The captain of a Libyan aid ship bound for Gaza announced that he would reroute his vessel to El-Arish port in Egypt, the IDF said Tuesday evening.
Navy forces had contacted the ship a number of times throughout the day to explain that it would not be allowed to dock in Gaza because of the naval blockade, but army officials stressed that the ship was being diligently monitored in any case.
The Navy said the ship had altered its course overnight and was headed towards Egypt's shores, but that it had not entered the country's territorial waters at the time of the captain's announcement.
IDF officials remained wary, but they said that the fact the captain had requested permission to dock at El-Arish was a good sign.
The ship has received permission to dock in Egypt instead of Gaza, according to an Egyptian official.
"Egypt has given permission to the Libyan ship to dock in el-Arish port instead of the port of Gaza," the official said, adding Egypt would allow the ship's medical cargo and passengers to pass into Gaza through the Rafah border.
On board the Al-Amal are the captain, a citizen of Cuba, and 12 crew members, all of whom are Cuban and Indian. An additional nine passengers, who claim they belong to Gaddafi's charity, are also on board.
Their leader is a Libyan engineer. Others are citizens of Syria, Morocco, and Algeria. The ship is carrying 2,000 tons of supplies.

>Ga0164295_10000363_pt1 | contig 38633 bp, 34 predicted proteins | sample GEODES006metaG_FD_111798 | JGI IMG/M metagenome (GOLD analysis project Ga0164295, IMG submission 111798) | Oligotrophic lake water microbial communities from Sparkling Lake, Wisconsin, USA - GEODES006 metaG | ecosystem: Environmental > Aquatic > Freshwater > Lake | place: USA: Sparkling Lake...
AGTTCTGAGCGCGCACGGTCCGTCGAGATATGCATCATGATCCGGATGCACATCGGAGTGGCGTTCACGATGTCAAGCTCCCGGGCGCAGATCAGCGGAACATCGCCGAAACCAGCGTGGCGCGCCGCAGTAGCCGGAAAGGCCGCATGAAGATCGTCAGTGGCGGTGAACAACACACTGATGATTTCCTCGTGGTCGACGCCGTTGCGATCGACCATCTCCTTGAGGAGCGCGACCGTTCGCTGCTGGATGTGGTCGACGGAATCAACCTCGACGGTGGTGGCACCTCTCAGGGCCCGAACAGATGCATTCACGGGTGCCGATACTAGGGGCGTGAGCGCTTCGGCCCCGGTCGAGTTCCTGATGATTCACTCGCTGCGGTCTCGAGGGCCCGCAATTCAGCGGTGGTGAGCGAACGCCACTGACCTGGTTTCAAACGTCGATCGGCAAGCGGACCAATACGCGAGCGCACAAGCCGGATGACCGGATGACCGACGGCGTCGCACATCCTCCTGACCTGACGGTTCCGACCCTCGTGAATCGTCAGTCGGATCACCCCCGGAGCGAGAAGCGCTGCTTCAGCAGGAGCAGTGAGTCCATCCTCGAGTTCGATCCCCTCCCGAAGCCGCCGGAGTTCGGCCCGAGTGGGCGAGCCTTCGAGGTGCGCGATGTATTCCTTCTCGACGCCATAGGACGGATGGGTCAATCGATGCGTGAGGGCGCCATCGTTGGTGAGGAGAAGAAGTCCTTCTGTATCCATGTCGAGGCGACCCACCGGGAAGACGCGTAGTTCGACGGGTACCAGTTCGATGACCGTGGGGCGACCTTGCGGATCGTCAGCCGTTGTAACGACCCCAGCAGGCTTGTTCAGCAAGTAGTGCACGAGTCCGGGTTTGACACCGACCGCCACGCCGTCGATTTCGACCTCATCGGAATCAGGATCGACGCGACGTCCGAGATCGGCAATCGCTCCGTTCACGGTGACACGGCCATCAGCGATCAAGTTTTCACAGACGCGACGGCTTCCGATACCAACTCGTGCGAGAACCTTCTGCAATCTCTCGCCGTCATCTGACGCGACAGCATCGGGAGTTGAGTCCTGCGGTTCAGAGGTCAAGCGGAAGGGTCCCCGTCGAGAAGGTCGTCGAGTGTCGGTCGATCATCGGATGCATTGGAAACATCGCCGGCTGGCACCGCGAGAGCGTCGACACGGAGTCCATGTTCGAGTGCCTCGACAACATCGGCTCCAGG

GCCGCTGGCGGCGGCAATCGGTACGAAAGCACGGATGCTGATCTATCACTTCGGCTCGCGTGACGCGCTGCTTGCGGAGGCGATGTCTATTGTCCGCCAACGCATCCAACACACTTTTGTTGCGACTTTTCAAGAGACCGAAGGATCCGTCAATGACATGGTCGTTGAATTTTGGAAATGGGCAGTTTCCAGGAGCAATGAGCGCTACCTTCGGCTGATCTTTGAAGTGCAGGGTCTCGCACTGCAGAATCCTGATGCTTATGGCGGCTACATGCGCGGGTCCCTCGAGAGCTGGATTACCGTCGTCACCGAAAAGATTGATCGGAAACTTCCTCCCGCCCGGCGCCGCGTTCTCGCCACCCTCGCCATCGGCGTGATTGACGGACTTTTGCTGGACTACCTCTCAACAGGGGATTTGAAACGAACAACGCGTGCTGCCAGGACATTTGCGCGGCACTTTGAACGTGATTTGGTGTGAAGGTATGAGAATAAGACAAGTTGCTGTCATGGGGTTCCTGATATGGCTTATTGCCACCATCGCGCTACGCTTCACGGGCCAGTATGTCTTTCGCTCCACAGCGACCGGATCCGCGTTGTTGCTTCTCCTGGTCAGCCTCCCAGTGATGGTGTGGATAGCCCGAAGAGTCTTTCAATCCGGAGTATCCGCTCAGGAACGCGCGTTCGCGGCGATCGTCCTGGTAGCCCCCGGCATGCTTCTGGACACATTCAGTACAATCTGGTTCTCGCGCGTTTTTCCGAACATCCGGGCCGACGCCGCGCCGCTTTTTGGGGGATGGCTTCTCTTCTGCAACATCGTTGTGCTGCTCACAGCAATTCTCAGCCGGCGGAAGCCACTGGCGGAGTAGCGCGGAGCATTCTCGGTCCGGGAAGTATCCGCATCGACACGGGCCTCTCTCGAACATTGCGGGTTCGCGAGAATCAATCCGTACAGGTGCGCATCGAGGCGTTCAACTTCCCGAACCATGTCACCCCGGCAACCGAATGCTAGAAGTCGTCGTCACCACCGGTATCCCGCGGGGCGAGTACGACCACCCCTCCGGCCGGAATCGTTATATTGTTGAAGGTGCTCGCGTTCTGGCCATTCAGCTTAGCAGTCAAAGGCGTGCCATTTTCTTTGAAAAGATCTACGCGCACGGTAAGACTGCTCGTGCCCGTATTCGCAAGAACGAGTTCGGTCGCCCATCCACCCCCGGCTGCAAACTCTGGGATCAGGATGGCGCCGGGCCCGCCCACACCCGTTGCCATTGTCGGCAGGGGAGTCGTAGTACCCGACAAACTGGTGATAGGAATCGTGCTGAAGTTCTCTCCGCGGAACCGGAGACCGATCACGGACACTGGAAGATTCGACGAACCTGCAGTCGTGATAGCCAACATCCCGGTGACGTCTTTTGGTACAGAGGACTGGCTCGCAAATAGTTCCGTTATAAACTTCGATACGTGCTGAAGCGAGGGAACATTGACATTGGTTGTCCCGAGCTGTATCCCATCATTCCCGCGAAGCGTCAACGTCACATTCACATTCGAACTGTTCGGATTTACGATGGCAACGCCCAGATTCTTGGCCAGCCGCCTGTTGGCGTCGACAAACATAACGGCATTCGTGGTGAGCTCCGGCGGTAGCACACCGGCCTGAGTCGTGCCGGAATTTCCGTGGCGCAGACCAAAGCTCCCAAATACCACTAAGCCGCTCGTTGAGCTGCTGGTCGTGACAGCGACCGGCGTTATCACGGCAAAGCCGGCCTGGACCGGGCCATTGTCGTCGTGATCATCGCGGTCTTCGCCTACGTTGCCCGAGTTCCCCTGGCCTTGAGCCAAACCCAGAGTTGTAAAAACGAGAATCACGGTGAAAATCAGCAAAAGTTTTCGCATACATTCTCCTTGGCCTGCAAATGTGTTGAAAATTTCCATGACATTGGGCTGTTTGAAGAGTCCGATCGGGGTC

Earlier Tuesday a representative of the Gaddafi Foundation for Gaza, which chartered the ship, said the IDF threatened to send Navy forces to intercept the freighter.
"The Israelis have contacted us and threatened to send their navy to intercept and escort the vessel to the port of Ashdod, if we do not change direction," Machallah Zwei told AFP by satellite phone.
However the IDF said it attempted to make initial contact with the ship in order to check the quality of the line, without including any kind of messages for the captain, but that the vessel did not respond to the attempt.
"We explained to the Israeli authorities that our original destination was Gaza and that we were not there to make provocation," Zwei said. "We also explained that we were carrying food and medicine and asked them to let us unload our cargo to Gaza."
Ron Ben-Yishai and Reuters contributed to this report
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